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Officially the worst passwords of 2013

[intro]Here it is, the list of the worst passwords of 2013 is out. Security Software company Splashdata, who make password management applications, complies the list every year, hoping to encourage users to create stronger, more original passwords.[/intro]

The list of passwords is compiled from files containing millions of stolen passwords which have been posted online, proving password security is more important than ever.

For the first time “password” has lost its title at the top of the offenders list and has been beaten to the post by last year’s second place “123456”.
This year’s list contains some recurring offenders such as ‘admin’, ‘abc123’ and ‘qwerty’ along with some new entries like ‘1234’ a shortened play on this year’s number two entry, with the top three having not changed since last year.

The list of frequently used passwords shows how internet users continue to put themselves at risk using weak, easily guessable passwords.
Passwords provide the first line of defence to unauthorised access to your computer, files and personal data. The stronger your password, the more protected your computer will be from hackers and malicious software.

Here’s the full awards list for the “Worst Passwords of 2013”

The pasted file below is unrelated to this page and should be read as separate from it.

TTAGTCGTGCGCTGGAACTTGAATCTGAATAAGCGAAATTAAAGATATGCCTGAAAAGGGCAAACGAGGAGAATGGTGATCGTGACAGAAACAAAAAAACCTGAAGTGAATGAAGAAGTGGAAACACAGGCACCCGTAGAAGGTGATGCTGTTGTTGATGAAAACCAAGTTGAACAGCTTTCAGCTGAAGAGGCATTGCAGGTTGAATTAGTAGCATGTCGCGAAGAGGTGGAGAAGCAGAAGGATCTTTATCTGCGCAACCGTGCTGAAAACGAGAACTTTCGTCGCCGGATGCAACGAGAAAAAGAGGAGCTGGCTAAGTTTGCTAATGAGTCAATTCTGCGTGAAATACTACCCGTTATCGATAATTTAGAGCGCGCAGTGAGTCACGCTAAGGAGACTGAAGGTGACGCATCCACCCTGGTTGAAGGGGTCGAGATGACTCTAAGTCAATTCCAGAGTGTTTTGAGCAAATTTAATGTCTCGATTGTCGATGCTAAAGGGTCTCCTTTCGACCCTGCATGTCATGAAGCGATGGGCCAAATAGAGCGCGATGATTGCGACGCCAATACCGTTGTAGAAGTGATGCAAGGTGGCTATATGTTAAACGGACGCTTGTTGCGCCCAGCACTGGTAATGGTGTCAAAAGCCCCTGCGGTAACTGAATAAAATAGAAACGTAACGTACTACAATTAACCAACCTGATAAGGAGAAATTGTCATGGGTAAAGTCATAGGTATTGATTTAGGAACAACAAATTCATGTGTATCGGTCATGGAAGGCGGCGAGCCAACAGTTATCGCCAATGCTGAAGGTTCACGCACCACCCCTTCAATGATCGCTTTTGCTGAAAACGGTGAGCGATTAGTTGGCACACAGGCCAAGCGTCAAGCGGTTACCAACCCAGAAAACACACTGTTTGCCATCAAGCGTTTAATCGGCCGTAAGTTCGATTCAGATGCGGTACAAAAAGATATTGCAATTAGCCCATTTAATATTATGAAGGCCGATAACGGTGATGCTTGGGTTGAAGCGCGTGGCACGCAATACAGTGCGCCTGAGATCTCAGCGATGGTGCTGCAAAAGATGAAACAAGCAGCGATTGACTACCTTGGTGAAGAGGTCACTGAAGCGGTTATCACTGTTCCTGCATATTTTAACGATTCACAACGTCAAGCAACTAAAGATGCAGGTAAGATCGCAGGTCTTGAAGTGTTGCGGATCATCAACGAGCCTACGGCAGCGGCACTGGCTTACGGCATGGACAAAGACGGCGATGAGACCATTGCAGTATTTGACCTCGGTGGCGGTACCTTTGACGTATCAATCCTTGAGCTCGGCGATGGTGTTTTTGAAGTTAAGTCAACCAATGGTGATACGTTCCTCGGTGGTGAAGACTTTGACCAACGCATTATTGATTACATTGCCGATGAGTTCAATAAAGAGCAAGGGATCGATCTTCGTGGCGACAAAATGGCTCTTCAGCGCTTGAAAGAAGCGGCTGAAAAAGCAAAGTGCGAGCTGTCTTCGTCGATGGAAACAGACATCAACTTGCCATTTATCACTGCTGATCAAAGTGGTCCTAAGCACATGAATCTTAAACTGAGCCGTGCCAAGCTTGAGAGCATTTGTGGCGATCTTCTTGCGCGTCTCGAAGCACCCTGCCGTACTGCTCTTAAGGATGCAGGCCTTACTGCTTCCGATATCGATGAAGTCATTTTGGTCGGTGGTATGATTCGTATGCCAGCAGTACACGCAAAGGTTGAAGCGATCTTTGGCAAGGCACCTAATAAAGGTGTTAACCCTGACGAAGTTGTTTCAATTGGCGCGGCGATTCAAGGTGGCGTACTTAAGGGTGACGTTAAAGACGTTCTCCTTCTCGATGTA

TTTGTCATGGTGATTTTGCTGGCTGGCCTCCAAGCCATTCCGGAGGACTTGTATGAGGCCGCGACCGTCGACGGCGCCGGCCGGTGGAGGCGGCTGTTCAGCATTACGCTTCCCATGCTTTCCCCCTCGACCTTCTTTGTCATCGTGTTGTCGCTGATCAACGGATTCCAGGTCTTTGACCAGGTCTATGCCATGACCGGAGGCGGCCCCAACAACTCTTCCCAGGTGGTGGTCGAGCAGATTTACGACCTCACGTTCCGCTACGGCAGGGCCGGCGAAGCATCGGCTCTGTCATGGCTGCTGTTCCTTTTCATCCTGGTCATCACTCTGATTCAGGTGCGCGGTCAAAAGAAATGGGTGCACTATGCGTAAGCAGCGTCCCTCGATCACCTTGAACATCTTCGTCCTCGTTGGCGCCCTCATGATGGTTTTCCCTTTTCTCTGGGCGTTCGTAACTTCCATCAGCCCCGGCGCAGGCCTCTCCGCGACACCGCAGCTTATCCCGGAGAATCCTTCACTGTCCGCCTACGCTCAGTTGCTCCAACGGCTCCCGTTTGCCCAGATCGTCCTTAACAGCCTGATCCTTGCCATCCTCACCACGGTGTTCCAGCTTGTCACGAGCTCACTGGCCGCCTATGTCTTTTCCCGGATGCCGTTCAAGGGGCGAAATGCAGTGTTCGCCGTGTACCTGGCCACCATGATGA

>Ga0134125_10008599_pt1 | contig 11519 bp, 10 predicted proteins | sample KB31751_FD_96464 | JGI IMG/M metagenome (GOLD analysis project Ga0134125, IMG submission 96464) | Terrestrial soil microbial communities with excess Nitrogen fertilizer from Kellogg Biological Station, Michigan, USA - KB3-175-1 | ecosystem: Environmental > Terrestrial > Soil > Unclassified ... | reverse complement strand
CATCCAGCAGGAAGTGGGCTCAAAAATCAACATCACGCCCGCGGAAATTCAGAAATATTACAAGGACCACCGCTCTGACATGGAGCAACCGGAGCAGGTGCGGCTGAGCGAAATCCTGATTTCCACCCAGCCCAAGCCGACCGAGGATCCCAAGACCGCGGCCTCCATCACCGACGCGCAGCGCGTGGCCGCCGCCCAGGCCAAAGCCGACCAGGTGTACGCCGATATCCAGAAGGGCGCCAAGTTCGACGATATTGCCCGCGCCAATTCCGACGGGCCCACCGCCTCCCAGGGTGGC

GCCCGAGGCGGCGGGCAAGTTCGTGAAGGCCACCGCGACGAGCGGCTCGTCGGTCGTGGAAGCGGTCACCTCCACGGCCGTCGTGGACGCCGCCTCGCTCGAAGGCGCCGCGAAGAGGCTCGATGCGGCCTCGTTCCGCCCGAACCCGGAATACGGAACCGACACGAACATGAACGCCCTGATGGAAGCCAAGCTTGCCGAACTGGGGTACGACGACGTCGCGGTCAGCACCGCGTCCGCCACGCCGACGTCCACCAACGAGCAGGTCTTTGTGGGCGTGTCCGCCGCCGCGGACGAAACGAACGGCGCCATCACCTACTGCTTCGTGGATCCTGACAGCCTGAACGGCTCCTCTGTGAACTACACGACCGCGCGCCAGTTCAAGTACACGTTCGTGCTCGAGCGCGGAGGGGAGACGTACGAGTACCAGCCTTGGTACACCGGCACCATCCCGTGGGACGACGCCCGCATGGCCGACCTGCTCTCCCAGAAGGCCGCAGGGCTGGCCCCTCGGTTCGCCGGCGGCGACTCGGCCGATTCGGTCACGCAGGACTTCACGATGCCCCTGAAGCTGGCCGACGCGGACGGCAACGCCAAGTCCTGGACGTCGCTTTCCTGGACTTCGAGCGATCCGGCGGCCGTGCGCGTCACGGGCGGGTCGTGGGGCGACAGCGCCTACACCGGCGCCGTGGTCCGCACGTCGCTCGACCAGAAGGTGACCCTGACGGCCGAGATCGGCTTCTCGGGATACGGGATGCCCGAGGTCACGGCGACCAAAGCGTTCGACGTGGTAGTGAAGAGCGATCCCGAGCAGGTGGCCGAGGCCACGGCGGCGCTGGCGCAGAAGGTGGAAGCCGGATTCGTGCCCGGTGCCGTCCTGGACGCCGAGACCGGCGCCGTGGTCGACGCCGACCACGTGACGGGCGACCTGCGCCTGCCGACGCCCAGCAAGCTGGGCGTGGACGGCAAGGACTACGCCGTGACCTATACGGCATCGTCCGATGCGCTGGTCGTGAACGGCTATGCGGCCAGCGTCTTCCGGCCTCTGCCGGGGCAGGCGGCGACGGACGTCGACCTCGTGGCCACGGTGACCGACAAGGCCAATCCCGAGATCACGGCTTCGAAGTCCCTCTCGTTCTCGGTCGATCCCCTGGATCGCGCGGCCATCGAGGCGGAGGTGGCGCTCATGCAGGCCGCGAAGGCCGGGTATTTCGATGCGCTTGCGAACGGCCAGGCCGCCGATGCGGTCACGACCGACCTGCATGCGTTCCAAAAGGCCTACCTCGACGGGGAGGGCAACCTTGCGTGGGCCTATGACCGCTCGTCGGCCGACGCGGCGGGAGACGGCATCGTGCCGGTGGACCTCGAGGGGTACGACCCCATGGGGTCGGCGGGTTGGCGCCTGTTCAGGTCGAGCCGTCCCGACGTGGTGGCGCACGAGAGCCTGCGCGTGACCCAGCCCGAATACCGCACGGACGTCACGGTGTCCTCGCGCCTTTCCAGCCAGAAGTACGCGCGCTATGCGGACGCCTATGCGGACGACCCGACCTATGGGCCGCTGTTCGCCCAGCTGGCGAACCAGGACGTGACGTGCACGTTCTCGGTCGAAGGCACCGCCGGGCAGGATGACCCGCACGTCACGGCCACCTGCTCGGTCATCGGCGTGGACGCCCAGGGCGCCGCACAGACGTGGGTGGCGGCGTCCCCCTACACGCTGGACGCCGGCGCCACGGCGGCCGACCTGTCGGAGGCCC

1. password

2. 123456

3. 12345678

4. abc123

5. qwerty

6. monkey

7. letmein

8. dragon

9. 111111

10. baseball

11. iloveyou

12. trustno1

13. 1234567

14. sunshine

15. master

16. 123123

17. welcome

18. shadow

19. ashley

20. football

21. jesus

22. michael

23. ninja

24. mustang

25. password1

Avoid these common passwords and if you do see any of your passwords on this list, shame on you, go change them now!

Reset your password using eight characters or more with mixed types of uppercase/lowercase characters, numbers, symbols and use of spaces to make your password more secure and difficult to hack.

Create a strong password and help yourself remember it by using these tips;

Create an acronym form an easy to remember/meaningful piece of information. For example, my son’s birthday is 18th July 2005. Use your phrase as a guide, msbi18/07.05

Substitute numbers for symbols, Mi$un_Brthd8iz_180705

Relate your password to a hobby or sport, I love to play football, ILV2playf()()tbll

Complex passwords are safer; CompleXpa$$wordsRsaf3r

[alert_red] Call us today if you feel you could benefit from a password reset.[/alert_red]

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